Whether it may be possible to generalize the phenomenon to the international level, there has been certain disquiet about the UN repatriations at the grassroots NGOs.The UNHCR, however, have to take various new approaches in solving refugee problems since 1990. The grassroots NGOs, which I have been in contact with since earlier years, however, doesn't seem to have taken notice of the changing policy trends. The usual focus of grassroots NGOs to refugee problem was the resettleblem was the resettlement to the third countries - in which it does solve the problem of individual refugees. At present, the proportion of resettlement for global refugee population found to be merely 0.3%. Though it may be small in numbers, the refugee advocacy groups have rarely ventured to look issues beyond resettlement, except for the protection in country of asylum and the care for humanitarian needs in refugee settlements. Such approach of NGOs said to be exiled-oriented refugee policy, which does provide solution to the problem roblem of individual refugee.

A refugee problem may be solved, in theory, when the problem of all individual refugees have been solved: such as making resettlement for all refugees to a third country. When total number of refugees is large, such as in the case of 260,000 Rohingyas, the third country resettlement is simply not a viable option. When one look at refugee problems at their source (i.e. country of origin), the roots of problems found to be human rights and political in nature. Solving fundamental problem and attacking the root causes, which now known as the homeland (solution) oriented refugee policy, becomes the one that also promote a durable solution for the refugees.

Uniqueness of Problems

The Medecins Sans Frontieres, in its report on May-1995, questioned the policy consistency and the mandate of UNHCR in promoting repatriation for Rohingyas. It also suggest that the fundamental change of circumstances, such as the change in 1982 Citizenship laws (or change of government ?), are needed to et ?), are needed to ensure the voluntary repatriations. It also expresses fears that such policy would set a precedence for future repatriations where there has been no fundamental change of circumstances.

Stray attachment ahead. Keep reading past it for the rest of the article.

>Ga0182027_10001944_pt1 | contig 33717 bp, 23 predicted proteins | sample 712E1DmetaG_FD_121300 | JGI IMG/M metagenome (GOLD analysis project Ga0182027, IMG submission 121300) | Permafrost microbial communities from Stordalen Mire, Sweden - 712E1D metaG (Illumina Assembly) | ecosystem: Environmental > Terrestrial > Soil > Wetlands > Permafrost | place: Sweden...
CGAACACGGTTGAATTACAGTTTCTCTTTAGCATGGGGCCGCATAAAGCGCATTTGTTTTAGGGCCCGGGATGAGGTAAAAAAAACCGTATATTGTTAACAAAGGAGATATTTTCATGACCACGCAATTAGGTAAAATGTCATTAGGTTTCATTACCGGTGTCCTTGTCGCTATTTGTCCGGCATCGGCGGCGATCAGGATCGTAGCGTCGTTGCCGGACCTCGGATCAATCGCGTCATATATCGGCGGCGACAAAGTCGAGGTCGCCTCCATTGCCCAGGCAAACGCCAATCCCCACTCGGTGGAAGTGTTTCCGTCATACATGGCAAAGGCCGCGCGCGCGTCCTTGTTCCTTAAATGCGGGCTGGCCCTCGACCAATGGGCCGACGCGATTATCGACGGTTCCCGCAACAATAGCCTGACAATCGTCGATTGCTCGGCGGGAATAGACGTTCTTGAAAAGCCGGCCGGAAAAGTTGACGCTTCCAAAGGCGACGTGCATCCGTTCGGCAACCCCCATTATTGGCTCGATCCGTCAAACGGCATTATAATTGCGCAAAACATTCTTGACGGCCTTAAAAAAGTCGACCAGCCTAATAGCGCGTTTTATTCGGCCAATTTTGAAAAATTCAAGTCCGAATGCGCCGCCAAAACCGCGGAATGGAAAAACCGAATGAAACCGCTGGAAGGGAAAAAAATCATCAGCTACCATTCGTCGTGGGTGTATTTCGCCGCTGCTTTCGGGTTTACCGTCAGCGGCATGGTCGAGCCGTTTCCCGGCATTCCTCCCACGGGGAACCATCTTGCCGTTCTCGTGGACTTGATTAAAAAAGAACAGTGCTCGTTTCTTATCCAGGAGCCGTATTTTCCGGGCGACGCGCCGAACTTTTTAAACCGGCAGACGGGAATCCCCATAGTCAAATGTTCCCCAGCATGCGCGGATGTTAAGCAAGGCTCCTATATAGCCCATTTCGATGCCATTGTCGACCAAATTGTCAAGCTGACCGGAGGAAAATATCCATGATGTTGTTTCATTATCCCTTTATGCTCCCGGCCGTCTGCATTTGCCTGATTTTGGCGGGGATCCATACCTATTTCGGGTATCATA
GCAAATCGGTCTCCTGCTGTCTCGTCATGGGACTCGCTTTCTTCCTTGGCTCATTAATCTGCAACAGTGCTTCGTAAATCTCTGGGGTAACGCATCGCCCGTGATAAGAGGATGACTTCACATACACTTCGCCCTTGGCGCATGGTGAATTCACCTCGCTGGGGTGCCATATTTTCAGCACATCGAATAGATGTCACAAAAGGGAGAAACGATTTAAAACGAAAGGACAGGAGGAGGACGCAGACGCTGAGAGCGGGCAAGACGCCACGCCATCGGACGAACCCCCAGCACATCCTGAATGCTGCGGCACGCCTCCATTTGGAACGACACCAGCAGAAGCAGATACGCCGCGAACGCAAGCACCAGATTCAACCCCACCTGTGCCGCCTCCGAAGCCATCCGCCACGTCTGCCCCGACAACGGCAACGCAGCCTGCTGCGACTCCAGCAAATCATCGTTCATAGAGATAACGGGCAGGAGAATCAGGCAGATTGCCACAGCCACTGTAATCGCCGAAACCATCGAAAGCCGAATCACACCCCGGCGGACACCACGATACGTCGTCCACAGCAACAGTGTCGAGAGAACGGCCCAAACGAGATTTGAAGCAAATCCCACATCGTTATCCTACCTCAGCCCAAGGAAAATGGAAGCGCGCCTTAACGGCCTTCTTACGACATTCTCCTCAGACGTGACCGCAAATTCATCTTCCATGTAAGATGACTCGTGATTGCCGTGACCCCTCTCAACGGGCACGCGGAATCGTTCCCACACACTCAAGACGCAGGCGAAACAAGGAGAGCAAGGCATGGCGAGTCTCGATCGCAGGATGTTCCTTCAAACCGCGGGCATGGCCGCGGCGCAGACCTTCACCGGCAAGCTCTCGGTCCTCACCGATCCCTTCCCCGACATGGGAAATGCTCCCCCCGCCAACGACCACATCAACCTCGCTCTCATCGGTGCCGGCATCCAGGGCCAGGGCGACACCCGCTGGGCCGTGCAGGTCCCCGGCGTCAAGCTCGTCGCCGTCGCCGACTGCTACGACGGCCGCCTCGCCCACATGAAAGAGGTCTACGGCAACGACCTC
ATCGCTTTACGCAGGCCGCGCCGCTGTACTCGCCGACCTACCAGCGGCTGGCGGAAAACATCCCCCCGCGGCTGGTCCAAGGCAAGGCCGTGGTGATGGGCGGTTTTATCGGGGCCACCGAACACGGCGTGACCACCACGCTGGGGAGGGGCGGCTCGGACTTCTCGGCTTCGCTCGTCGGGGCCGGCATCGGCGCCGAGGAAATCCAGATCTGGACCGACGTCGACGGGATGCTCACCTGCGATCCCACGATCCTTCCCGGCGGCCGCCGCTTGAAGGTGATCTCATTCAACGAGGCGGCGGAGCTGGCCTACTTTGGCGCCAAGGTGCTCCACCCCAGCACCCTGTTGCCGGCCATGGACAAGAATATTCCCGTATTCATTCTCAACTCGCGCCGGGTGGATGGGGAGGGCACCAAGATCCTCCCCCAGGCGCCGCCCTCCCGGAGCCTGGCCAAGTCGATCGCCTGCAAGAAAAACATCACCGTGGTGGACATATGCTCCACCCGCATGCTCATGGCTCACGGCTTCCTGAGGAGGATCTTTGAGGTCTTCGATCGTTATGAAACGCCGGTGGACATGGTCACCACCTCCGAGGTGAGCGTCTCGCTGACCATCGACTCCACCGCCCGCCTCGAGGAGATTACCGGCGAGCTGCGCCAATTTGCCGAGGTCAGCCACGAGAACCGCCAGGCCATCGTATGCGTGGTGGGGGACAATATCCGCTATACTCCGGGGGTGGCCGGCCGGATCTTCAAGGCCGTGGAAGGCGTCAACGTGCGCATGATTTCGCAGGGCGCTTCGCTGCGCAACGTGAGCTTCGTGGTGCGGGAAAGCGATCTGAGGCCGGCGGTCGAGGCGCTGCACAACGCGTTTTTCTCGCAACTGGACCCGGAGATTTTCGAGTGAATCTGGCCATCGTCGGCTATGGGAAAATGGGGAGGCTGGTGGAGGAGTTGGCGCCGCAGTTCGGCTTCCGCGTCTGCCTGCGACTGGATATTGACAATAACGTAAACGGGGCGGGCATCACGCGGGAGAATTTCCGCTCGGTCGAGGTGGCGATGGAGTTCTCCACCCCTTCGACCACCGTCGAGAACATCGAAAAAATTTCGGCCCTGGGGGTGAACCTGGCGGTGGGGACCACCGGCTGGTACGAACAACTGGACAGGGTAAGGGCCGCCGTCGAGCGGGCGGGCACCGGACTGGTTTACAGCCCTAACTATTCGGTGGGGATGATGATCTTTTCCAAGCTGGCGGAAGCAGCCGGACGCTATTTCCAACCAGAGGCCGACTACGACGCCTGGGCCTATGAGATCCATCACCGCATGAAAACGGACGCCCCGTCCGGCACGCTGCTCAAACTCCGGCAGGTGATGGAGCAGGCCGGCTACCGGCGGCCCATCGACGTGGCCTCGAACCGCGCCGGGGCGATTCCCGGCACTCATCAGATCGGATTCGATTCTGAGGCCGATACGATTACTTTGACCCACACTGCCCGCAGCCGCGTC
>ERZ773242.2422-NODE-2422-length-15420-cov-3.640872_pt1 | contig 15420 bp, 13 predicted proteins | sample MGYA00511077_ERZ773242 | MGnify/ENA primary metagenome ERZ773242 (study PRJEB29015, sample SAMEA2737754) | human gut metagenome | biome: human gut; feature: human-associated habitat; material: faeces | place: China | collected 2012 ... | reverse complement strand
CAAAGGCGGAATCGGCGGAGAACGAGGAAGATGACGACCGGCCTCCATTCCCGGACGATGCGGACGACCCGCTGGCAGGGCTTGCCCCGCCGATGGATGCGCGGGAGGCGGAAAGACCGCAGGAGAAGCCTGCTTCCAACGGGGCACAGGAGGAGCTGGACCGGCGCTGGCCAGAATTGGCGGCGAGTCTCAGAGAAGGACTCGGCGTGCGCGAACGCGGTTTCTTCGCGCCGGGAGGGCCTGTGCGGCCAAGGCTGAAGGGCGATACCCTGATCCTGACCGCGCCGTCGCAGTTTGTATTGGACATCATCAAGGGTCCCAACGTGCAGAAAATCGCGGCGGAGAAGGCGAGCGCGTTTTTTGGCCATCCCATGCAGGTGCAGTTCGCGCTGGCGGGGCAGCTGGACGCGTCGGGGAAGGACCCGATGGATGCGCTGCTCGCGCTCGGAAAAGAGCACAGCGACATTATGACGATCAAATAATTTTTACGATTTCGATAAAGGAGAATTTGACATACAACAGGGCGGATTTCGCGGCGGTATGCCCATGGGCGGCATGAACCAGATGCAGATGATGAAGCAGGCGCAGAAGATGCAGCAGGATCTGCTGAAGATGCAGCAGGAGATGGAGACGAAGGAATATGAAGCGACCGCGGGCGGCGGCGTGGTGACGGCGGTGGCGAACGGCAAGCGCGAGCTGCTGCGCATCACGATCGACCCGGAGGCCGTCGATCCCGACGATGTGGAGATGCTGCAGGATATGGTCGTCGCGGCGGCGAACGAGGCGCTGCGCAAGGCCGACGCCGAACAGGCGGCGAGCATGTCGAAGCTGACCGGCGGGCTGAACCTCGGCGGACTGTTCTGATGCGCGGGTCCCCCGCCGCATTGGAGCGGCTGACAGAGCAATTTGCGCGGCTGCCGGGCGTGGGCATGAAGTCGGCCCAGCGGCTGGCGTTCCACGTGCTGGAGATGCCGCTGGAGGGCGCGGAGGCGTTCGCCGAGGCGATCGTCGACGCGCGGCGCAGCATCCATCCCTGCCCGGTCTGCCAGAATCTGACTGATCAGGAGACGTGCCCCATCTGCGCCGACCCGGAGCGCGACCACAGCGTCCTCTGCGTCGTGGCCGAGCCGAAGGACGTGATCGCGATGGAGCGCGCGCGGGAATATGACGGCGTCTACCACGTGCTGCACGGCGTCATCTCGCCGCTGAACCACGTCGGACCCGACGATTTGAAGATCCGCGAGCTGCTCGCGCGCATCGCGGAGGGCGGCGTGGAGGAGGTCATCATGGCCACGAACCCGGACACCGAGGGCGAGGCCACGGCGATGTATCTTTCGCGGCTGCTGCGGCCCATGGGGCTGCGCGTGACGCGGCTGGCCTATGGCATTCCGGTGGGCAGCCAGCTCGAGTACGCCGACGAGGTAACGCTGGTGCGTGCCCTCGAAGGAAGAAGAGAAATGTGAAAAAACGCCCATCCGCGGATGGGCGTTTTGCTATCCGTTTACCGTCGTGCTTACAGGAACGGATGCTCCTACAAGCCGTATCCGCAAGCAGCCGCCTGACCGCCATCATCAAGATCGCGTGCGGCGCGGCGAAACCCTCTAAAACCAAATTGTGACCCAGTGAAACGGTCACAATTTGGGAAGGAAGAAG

I believe that one important factor that must be taken into account in examining refugee issue is the uniqueness of every refugee problem: each refugee problem has its own characteristics, causes and consequences that requires a specific device and approach for solution. Even amongst the refugees from Burma, the situation have bee have been varied: while the flight of Rohingyas were caused by state-organized expulsion, other Burmese refugees in Thailand and elsewhere are caused, mainly, by ethnic and political oppression. Therefore different approach is required for Rohingyas.

The main cause of influx for Rohingyas in 1992 found to be the SLORC's attempt to make political diversion. Once it was over, the situation has returned to normal and it seem more conducive for majority to return. So long as the Rohingyas are not singled out for persecuti persecution, better to be living in their own residences in Burma.

Citizenship issue

The Citizenship issue is much more difficult to solve in countries such as Burma. To redress the sort of legislative-discrimination against non-indigenous Burmese, such as Indians and Chinese, would need much more time and energy. Given the conservative attitudes towards migration, no Burmese are going to take this sort of issue lightly. It is certain that these kind of issues could not be resolved overnight, even after a democratic government come into power. Much further education in this regards may be needed to tackle such an issue. My personal view is that whatever the ethnicity may be differing - Rohingyas or Chinese or Indians - the people who born in Burma do have a strong attachment to its people and the land and therefore should be given the citizenship.

Political Realities

The Universal Declaration of Human Rights have given us a guidance on how one should treat another in respect and with dignity wispect and with dignity within our human family.It must also be taken as the guidance for treatment of vulnerable group of person/persons - such as the refugees. When addressing improvement to the situation of human rights, the first important step is to identify - or make a list - of those human rights predicament. This step must be - also can be - done in accordance with our universal human aspirations for freedom and social justice without reference made to race, religion and culture etc.

When we take a step further to improve the situation of human rights, it is the politics that decide what we will achieve and what we may not achieve at a certain stage. Unlike human rights objectives, which we must make an idealistic goal, the political objective must be pragmatic and realistic. Human rights situation can be and must be improved, but only as much as the politics allowed it to. Politics is the reality; and it is quite inflexible. The human rights objectives are, generally speaking, to be taken as the long-term goal. But, to achieve that goal, hieve that goal, a small but certain and firm steps need to be made within the political realities.